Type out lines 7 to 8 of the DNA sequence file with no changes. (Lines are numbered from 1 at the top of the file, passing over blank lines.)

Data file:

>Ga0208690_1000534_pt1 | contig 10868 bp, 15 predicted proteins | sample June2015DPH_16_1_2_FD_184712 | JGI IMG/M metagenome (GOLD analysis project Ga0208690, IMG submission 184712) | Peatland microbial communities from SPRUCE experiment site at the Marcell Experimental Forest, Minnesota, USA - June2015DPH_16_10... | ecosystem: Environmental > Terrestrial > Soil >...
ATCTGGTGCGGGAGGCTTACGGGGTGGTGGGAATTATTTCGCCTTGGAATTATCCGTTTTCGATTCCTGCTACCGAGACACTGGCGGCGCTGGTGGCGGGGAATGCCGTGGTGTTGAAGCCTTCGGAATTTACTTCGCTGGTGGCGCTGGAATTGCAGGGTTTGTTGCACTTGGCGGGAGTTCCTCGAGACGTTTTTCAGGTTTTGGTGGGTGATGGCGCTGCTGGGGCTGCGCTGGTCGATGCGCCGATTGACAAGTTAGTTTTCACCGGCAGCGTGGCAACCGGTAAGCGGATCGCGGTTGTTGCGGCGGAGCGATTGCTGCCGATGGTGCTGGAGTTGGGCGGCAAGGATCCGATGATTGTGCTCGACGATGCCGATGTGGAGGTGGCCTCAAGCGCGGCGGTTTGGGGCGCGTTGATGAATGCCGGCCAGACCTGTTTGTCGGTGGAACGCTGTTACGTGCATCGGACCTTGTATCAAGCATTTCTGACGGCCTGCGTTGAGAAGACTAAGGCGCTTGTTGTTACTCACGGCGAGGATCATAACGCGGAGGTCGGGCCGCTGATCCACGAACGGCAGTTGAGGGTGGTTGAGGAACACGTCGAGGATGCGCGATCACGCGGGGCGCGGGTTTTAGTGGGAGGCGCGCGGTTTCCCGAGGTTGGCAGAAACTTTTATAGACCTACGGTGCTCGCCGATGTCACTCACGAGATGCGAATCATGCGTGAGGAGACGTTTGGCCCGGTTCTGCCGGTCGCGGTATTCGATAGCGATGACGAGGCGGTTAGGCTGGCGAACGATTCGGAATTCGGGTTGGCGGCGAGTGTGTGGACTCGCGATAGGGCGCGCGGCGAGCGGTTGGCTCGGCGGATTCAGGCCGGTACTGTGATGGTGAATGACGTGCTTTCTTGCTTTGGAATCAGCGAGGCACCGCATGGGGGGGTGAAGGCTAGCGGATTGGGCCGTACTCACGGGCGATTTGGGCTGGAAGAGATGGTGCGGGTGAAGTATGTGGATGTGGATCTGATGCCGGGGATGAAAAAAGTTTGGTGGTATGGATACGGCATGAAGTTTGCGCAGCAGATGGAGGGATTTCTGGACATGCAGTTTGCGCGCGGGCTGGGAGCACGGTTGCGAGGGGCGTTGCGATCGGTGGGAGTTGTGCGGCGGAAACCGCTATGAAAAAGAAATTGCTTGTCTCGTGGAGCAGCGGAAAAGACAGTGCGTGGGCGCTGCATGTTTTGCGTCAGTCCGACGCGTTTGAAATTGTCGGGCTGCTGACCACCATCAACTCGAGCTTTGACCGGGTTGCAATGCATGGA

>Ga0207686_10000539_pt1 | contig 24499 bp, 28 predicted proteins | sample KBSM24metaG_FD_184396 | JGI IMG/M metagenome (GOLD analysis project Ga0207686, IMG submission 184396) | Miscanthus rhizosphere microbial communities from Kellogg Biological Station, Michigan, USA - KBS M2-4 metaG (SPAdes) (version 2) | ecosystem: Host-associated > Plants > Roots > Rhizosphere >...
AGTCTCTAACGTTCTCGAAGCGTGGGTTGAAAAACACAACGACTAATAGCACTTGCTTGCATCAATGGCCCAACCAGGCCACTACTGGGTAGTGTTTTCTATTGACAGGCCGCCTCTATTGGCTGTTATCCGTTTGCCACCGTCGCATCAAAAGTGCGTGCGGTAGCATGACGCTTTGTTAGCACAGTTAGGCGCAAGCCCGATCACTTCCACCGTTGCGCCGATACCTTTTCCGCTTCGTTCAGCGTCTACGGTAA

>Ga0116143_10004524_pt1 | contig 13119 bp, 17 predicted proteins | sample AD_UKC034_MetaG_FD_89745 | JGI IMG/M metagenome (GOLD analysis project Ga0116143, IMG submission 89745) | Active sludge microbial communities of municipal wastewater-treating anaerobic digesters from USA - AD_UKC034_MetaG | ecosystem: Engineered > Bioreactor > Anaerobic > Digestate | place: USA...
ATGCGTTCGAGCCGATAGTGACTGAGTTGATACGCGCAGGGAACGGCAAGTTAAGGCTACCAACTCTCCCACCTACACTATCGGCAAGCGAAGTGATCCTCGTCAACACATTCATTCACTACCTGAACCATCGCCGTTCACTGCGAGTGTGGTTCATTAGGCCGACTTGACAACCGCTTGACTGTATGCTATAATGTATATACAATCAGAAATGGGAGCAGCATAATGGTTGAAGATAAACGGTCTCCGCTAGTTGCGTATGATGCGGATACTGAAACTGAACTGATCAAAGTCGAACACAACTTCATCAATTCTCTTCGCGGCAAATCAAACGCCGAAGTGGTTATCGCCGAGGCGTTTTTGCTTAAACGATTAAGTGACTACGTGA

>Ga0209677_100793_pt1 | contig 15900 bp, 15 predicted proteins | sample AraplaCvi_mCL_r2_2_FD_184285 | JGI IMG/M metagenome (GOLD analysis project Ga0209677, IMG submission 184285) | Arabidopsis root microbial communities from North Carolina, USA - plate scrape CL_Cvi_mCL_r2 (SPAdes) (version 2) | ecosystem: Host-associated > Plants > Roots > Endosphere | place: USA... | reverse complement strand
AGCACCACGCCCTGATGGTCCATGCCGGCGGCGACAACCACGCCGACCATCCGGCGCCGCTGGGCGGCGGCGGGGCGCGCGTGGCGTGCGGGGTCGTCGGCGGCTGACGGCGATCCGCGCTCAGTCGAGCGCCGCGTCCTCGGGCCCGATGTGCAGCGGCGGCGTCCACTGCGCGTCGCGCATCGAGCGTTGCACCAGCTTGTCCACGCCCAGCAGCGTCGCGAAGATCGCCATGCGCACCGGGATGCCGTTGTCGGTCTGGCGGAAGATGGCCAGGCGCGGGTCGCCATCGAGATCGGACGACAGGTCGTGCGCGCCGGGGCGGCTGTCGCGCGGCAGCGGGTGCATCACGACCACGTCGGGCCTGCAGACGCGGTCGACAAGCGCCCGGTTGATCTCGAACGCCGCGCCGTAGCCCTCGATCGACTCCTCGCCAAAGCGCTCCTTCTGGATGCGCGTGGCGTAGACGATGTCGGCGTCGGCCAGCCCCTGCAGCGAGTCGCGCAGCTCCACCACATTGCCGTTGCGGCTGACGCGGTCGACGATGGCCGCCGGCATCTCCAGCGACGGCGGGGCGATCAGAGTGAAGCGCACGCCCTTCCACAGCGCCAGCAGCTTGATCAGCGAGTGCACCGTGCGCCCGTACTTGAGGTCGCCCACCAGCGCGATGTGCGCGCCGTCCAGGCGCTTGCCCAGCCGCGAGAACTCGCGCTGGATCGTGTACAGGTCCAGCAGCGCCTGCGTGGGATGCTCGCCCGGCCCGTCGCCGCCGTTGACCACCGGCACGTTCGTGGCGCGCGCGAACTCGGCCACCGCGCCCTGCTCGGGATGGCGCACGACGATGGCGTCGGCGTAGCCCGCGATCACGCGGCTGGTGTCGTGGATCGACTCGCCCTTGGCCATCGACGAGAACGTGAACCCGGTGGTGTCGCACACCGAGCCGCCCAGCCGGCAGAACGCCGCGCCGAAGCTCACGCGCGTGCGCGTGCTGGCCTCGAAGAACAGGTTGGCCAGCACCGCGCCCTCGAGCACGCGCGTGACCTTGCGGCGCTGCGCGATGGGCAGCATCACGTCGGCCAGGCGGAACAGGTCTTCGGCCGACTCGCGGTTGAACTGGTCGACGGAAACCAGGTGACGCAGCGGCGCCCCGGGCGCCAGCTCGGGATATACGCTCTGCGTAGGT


>Ga0209677_100793_pt1 | contig 15900 bp, 15 predicted proteins | sample AraplaCvi_mCL_r2_2_FD_184285 | JGI IMG/M metagenome (GOLD analysis project Ga0209677, IMG submission 184285) | Arabidopsis root microbial communities from North Carolina, USA - plate scrape CL_Cvi_mCL_r2 (SPAdes) (version 2) | ecosystem: Host-associated > Plants > Roots > Endosphere | place: USA... | reverse complement strand
AGCACCACGCCCTGATGGTCCATGCCGGCGGCGACAACCACGCCGACCATCCGGCGCCGCTGGGCGGCGGCGGGGCGCGCGTGGCGTGCGGGGTCGTCGGCGGCTGACGGCGATCCGCGCTCAGTCGAGCGCCGCGTCCTCGGGCCCGATGTGCAGCGGCGGCGTCCACTGCGCGTCGCGCATCGAGCGTTGCACCAGCTTGTCCACGCCCAGCAGCGTCGCGAAGATCGCCATGCGCACCGGGATGCCGTTGTCGGTCTGGCGGAAGATGGCCAGGCGCGGGTCGCCATCGAGATCGGACGACAGGTCGTGCGCGCCGGGGCGGCTGTCGCGCGGCAGCGGGTGCATCACGACCACGTCGGGCCTGCAGACGCGGTCGACAAGCGCCCGGTTGATCTCGAACGCCGCGCCGTAGCCCTCGATCGACTCCTCGCCAAAGCGCTCCTTCTGGATGCGCGTGGCGTAGACGATGTCGGCGTCGGCCAGCCCCTGCAGCGAGTCGCGCAGCTCCACCACATTGCCGTTGCGGCTGACGCGGTCGACGATGGCCGCCGGCATCTCCAGCGACGGCGGGGCGATCAGAGTGAAGCGCACGCCCTTCCACAGCGCCAGCAGCTTGATCAGCGAGTGCACCGTGCGCCCGTACTTGAGGTCGCCCACCAGCGCGATGTGCGCGCCGTCCAGGCGCTTGCCCAGCCGCGAGAACTCGCGCTGGATCGTGTACAGGTCCAGCAGCGCCTGCGTGGGATGCTCGCCCGGCCCGTCGCCGCCGTTGACCACCGGCACGTTCGTGGCGCGCGCGAACTCGGCCACCGCGCCCTGCTCGGGATGGCGCACGACGATGGCGTCGGCGTAGCCCGCGATCACGCGGCTGGTGTCGTGGATCGACTCGCCCTTGGCCATCGACGAGAACGTGAACCCGGTGGTGTCGCACACCGAGCCGCCCAGCCGGCAGAACGCCGCGCCGAAGCTCACGCGCGTGCGCGTGCTGGCCTCGAAGAACAGGTTGGCCAGCACCGCGCCCTCGAGCACGCGCGTGACCTTGCGGCGCTGCGCGATGGGCAGCATCACGTCGGCCAGGCGGAACAGGTCTTCGGCCGACTCGCGGTTGAACTGGTCGACGGAAACCAGGTGACGCAGCGGCGCCCCGGGCGCCAGCTCGGGATATACGCTCTGCGTAGGT